every equation i found in internet for gravitational wave radiation is for binary system which is need 2 mass in order to find strain (h).

my question is: if we have one mass which is oscillate , how about this one for calculating strain(h) ?

for example: for a single mass 1.000.000 kg & frequency 100 times per second

if there is formula or reference link , let us know.

  • $\begingroup$ en.wikipedia.org/wiki/Quadrupole_formula has the relevant equations. But the configuration of your oscillator is unclear. Is it just moving back & forth on a line? How far does it travel on each oscillation? The calculations for binary systems assume that the centre of mass doesn't move, but that's not the case for your oscillator. $\endgroup$
    – PM 2Ring
    Sep 24, 2023 at 12:50
  • $\begingroup$ Define what you mean by a single source and how its mass distribution oscillates. $\endgroup$
    – ProfRob
    Sep 24, 2023 at 14:00
  • $\begingroup$ @PM2Ring 1-what is 'r' in that formula? 2-i can put kg mass in 'I' in the formula? 3-frequency is not important? 4-this formula give us strain? $\endgroup$ Sep 24, 2023 at 14:59
  • 2
    $\begingroup$ The formula is given in en.wikipedia.org/wiki/Quadrupole_formula . If you don't understand that formula then I suggest you reformulate your question to ask about that. $\endgroup$
    – ProfRob
    Sep 24, 2023 at 15:41
  • 2
    $\begingroup$ Note that you have to conserve momentum, so if you're pushing a mass back and forth, you also have to account for the motion of yourself pushing it. This is basically why gravitational waves are sourced by time-varying mass quadrupoles. Time-varying mass dipoles are not even allowed. $\endgroup$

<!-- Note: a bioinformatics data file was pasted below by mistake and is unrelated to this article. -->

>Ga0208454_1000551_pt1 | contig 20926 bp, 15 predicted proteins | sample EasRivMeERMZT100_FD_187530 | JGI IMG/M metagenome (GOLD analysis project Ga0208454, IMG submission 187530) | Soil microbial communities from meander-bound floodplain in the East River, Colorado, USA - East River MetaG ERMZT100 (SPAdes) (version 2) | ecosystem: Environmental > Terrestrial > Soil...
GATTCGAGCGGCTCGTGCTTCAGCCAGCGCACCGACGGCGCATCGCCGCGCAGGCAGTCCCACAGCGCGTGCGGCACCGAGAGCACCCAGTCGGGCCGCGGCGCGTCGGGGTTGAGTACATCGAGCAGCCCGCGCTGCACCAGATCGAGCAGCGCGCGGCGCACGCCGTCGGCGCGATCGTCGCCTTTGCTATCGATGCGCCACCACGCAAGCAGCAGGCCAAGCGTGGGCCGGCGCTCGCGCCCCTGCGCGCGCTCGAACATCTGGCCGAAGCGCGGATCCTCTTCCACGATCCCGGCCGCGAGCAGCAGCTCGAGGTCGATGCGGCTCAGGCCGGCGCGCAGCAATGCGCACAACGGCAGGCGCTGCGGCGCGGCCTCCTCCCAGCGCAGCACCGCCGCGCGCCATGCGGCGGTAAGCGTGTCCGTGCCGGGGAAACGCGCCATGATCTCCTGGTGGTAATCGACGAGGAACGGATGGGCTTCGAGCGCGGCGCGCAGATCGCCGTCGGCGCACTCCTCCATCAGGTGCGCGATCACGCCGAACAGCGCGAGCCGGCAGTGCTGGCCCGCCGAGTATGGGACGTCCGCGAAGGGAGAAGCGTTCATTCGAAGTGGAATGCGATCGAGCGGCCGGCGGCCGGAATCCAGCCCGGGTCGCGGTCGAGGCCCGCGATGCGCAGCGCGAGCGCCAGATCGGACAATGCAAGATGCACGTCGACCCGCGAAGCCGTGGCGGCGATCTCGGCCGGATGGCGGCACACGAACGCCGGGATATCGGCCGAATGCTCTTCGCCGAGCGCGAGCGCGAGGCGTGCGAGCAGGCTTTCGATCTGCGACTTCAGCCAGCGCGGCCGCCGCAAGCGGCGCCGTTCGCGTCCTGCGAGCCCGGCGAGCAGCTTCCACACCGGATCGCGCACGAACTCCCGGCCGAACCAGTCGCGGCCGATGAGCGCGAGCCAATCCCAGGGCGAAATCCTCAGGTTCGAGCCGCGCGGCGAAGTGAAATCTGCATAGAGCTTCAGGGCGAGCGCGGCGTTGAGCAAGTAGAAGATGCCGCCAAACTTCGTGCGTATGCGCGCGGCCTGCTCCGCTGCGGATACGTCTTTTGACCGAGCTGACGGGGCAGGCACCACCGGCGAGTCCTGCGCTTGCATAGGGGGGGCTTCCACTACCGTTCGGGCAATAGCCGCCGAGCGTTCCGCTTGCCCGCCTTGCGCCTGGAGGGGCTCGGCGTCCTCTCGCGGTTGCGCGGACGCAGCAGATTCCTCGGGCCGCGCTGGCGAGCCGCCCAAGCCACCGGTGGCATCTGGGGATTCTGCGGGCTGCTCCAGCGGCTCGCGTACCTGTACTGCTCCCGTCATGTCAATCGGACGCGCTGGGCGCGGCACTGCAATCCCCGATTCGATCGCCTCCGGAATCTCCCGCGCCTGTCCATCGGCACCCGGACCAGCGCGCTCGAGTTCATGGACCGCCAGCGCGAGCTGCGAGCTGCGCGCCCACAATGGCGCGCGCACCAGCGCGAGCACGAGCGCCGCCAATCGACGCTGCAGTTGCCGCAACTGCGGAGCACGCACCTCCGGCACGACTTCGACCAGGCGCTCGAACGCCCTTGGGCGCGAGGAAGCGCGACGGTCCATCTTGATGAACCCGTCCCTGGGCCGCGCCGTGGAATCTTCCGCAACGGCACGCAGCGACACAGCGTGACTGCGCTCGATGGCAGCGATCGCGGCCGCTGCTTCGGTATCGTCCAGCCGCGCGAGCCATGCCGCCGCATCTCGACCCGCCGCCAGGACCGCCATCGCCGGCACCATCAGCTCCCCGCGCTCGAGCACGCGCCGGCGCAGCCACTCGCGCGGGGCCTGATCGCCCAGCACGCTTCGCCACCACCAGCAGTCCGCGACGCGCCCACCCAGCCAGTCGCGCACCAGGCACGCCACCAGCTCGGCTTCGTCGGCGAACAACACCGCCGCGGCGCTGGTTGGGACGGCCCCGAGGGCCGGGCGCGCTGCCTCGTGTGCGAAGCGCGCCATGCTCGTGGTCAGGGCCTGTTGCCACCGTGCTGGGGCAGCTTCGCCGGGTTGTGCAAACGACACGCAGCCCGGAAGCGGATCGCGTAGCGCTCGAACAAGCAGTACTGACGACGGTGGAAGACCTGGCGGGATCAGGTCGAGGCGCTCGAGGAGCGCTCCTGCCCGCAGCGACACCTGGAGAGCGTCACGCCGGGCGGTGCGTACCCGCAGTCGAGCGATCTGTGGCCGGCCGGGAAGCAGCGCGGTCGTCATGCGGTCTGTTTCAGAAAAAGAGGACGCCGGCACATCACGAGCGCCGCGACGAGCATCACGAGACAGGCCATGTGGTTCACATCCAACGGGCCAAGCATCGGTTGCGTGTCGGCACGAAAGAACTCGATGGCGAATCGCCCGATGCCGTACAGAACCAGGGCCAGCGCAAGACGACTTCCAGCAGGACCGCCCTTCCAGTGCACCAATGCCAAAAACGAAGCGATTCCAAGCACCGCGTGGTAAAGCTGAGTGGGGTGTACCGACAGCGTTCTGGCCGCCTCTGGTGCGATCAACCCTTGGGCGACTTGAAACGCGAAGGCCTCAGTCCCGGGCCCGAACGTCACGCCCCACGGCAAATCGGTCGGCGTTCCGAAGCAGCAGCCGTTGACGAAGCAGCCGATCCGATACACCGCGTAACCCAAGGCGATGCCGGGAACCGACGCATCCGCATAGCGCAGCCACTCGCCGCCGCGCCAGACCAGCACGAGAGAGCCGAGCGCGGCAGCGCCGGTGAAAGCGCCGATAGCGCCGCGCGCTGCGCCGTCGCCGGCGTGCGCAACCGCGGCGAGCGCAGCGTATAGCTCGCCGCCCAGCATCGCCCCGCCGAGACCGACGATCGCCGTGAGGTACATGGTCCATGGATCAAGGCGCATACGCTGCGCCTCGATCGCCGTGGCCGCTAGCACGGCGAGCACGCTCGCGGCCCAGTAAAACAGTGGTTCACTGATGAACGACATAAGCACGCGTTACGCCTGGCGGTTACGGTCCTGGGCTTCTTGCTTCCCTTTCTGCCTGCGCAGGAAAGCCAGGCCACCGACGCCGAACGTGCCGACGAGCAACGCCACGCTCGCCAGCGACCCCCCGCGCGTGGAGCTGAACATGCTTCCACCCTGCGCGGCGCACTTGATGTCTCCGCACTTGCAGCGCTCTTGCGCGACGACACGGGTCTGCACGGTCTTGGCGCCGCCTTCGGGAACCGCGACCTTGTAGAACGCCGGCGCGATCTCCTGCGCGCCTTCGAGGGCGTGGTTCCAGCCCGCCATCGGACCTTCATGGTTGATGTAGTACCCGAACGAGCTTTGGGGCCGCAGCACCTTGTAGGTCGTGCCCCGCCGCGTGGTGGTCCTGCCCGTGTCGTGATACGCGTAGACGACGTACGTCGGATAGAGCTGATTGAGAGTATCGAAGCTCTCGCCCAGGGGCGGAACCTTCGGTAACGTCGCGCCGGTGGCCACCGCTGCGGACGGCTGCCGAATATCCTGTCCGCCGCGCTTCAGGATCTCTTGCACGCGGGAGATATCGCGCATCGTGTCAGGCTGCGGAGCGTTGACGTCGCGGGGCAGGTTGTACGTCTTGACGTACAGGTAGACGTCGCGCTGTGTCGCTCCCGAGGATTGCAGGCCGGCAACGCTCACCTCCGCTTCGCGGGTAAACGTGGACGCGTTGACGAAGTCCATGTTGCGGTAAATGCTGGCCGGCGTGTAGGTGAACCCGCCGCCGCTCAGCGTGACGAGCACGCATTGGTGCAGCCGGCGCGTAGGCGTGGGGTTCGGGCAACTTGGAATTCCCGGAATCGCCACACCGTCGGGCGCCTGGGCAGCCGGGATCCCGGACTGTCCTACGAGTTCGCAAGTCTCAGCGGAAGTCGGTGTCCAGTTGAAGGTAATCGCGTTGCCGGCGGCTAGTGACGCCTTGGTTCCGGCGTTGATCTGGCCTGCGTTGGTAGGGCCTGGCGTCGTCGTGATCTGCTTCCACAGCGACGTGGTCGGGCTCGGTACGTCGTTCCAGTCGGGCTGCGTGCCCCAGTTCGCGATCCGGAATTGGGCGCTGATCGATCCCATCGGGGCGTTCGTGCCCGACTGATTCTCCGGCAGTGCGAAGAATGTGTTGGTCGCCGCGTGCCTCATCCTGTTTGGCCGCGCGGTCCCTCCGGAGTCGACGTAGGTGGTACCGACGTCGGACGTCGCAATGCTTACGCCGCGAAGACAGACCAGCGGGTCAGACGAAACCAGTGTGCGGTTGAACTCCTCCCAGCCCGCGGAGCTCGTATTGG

– Sten
    Sep 24, 2023 at 16:11

1 Answer 1


Suppose you have a mass $m$ moving up and down along the z-axis according to:

$$ z(t) = A \cos\omega t $$

The traceless part of the quadrople moment tensor then has components

\begin{align} I_{xx}^T &= -\frac{1}{3} m A^2 \cos^2\omega t,\\ I_{yy}^T &= -\frac{1}{3} m A^2 \cos^2\omega t,\\ I_{zz}^T &= \frac{2}{3} m A^2 \cos^2\omega t,\\ \end{align}

with all other components zero.

This can be plugged into quadrupole formula:

$$ \bar{h}_{ij}(t,r) = \frac{2 G}{c^4 r} \ddot{I}_{ij}(t-r/c)$$

to find the spatial part of the trace reversed perturbation of the metric, $\bar{h}_{ij}$.

The average power emitted in gravitational waves is $$\frac{16G}{15c^5} A^4m^2\omega^6.$$

Note that the quadrupole formula is an approximation only valid in the non-relativistic approximation, i.e. $A\omega\ll c.$

Suppose I am waving my hand up and down, and want to know the gravitational waves produced. For sake of simplicity we put $m = 1 kg$, $A=1 m$, and $\omega = 1Hz$, the emitted power is then about $1.5\times10^{-52} W$. That is very small. To see how small, lets suppose that gravity is in fact quantized. The energy of a single quantum (i.e. graviton) should then be $\hbar\omega\approx 1\times10^{-34} J$. So, I'd expect to emitted less then one graviton per Hubble time. So while you might sometimes see a gravitational wave physicist on stage claim that wave their hands about would generate gravitational waves, this might not quite be true due to quantum effects!

  • $\begingroup$ thanks a zillion !!! really good answer. can you calculate strain (h) also so that i can see how formula works for that? for your aboved example $\endgroup$ Sep 25, 2023 at 16:39
  • $\begingroup$ also what is A ? you meant in 1 square meter deposit??? $\endgroup$ Sep 25, 2023 at 16:42
  • $\begingroup$ A is the amplitude of the oscillation. $\endgroup$
    – TimRias
    Sep 25, 2023 at 18:17
  • $\begingroup$ can also caculate strain (h) for your example ? thanks $\endgroup$ Sep 25, 2023 at 18:22
  • 1
    $\begingroup$ I can, but so can you. Everything you need is here. $\endgroup$
    – TimRias
    Sep 25, 2023 at 18:25

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